The last couple of years has seen a wholesale shift in development methodologies among the Fortune 1000 companies from Waterfall to Agile. It is not an exaggeration to say that the Agile revolution that has been brewing in small companies, startups and web companies for the last decade and a half has finally arrived in the development shops of mainstream corporate America. At Seilevel we experience this shift daily. Almost all of our current customer base has made a shift to Agile in the last year or so. And every conversation I have been in, with prospective customers in the same time period, has been around moving to Agile.
As a practicing consultant, I get to experience this transition first hand. I work on a team for a customer who is transitioning to Agile after spending the last two and a half decades (yes you read that correctly, decades) as a Waterfall shop. And every team we interface with is making the exact same transition as we are. The old staples of the Waterfall world like the Business Requirements Documents, Software Requirements Specifications and Functional Specification Documents have been replaced with Agile Requirements Documents, Epic Stories, Backlogs and User Stories.
Of all the artifacts created to assist the Agile development process, the one that stands out above all others is the User Story. User Stories are ubiquitous. They are on everyone’s lips. Project Managers want to know when the stories will be ready for a sprint, analysts are writing them, scrum masters and product owners are prioritizing them, developers are consuming them and testers are desperately trying to understand them so that they can evaluate what is being delivered to them. User Stories have replaced requirements as the lingua franca of the development community.
As this transition takes place from traditional requirements statements to User Stories and Acceptance Criteria, there is one fundamental misunderstanding of User Stories that I see in almost every team I have seen in action. User Stories are treated exactly like requirement statements by the people creating and consuming them. Stories are written, loaded to the requirements management system, prioritized, pulled for development, tasks defined and taken up for work. All of this is as would be expected in any Agile workflow. But there is one thing that is consistently given short shift is a critical and integral part of the User Story – the conversation.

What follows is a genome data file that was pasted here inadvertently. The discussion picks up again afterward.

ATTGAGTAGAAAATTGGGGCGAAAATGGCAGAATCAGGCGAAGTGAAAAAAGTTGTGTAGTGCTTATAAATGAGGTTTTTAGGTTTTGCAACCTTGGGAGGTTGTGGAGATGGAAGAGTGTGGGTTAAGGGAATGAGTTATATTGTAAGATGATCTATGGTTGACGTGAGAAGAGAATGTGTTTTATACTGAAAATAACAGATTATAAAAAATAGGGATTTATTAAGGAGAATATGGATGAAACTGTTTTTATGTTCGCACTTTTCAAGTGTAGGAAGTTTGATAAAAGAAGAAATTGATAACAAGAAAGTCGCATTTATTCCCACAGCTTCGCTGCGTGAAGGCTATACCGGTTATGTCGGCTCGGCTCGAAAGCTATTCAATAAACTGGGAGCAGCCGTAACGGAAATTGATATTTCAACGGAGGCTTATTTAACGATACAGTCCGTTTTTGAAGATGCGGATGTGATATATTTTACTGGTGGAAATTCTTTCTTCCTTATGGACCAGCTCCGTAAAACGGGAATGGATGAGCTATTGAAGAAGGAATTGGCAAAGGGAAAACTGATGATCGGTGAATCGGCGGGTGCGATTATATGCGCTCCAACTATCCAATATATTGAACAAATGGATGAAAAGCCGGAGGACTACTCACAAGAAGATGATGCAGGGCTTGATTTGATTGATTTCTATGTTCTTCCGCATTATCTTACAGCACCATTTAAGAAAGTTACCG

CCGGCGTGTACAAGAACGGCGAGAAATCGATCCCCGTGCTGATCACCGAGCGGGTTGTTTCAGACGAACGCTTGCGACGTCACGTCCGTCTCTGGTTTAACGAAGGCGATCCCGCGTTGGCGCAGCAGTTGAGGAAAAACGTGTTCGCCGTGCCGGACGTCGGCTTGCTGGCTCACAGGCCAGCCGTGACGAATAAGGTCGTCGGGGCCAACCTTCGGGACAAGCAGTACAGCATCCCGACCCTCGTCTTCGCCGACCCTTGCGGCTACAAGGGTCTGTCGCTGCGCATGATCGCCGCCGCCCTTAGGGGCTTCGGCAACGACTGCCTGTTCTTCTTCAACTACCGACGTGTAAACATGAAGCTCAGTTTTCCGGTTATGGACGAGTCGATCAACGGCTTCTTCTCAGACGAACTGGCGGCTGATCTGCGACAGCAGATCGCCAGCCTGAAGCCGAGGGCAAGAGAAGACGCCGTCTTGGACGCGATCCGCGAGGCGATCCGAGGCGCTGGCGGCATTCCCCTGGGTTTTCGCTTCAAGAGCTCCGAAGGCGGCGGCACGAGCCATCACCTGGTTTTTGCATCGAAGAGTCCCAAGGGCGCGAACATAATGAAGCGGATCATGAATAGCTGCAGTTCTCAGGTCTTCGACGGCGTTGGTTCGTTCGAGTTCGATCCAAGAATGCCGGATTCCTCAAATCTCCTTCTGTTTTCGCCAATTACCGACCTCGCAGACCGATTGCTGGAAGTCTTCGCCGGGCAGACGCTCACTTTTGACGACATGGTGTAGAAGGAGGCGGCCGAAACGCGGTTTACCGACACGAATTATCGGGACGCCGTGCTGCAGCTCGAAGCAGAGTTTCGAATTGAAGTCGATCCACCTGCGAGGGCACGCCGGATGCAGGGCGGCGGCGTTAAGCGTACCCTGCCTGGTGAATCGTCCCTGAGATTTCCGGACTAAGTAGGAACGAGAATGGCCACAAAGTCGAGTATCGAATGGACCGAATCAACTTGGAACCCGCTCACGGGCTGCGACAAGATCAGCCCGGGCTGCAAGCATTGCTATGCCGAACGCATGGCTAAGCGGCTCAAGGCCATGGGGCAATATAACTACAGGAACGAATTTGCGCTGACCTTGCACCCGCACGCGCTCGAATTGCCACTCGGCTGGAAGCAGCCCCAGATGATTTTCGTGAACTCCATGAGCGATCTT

A User Story is at its heart, a promise to have a conversation. The conversation is what gives context to the story and the acceptance criteria. The conversation takes the place of the detailed requirements statements that were created to support Waterfall development efforts. The compartmentalized nature of Waterfall development necessitated very detailed requirement statements that were the means of communicating at a granular level exactly what needed to be built. In Agile, we eschew the effort it takes to create detailed requirements and replace it with just in time communication that clarifies for the developers the pieces that are not explicitly detailed in the User Story. If these conversations are not taking place continuously throughout the development process, then Agile will not work as well as expected.
This is part of the growing pains of shifting to Agile for traditional Waterfall shops. Continuous ongoing conversations about the software being built is simply not part of the DNA of these organizations. Requests for clarification are misconstrued as criticisms of the quality of the User Stories written by the analyst. This leads to a desire to write more ‘detailed’ User Stories. Similarly offers to explain the User Stories are misunderstood by development as an inability to understand the requirements implied in the User Story or blamed as poorly written documents. Conversations are an integral part of the User Story without which the benefits of shifting to Agile cannot be realized.
Leaders who are at the forefront of transforming their organizations’ development practices by implementing Agile must pay careful attention to this problem and ensure it is addressed. Everyone must understand that conversations must happen and are an inherent part of a User Story. There must be no stigma associated with having to explain a User Story or asking for clarification. This is expected behavior and not an indication of incompetence on the part of either the analyst or the developer. These conversations should be encouraged and people must be rewarded for engaging in them. It is also essential to train people on how to have these conversations in a productive manner around the User Stories. An inordinate amount of time is spent on training people to write ‘good’ User Stories but almost none on how to have conversations around them. It is impossible to write User Stories that do not need conversations. Simply put, a conversation is the most important part of a User Story.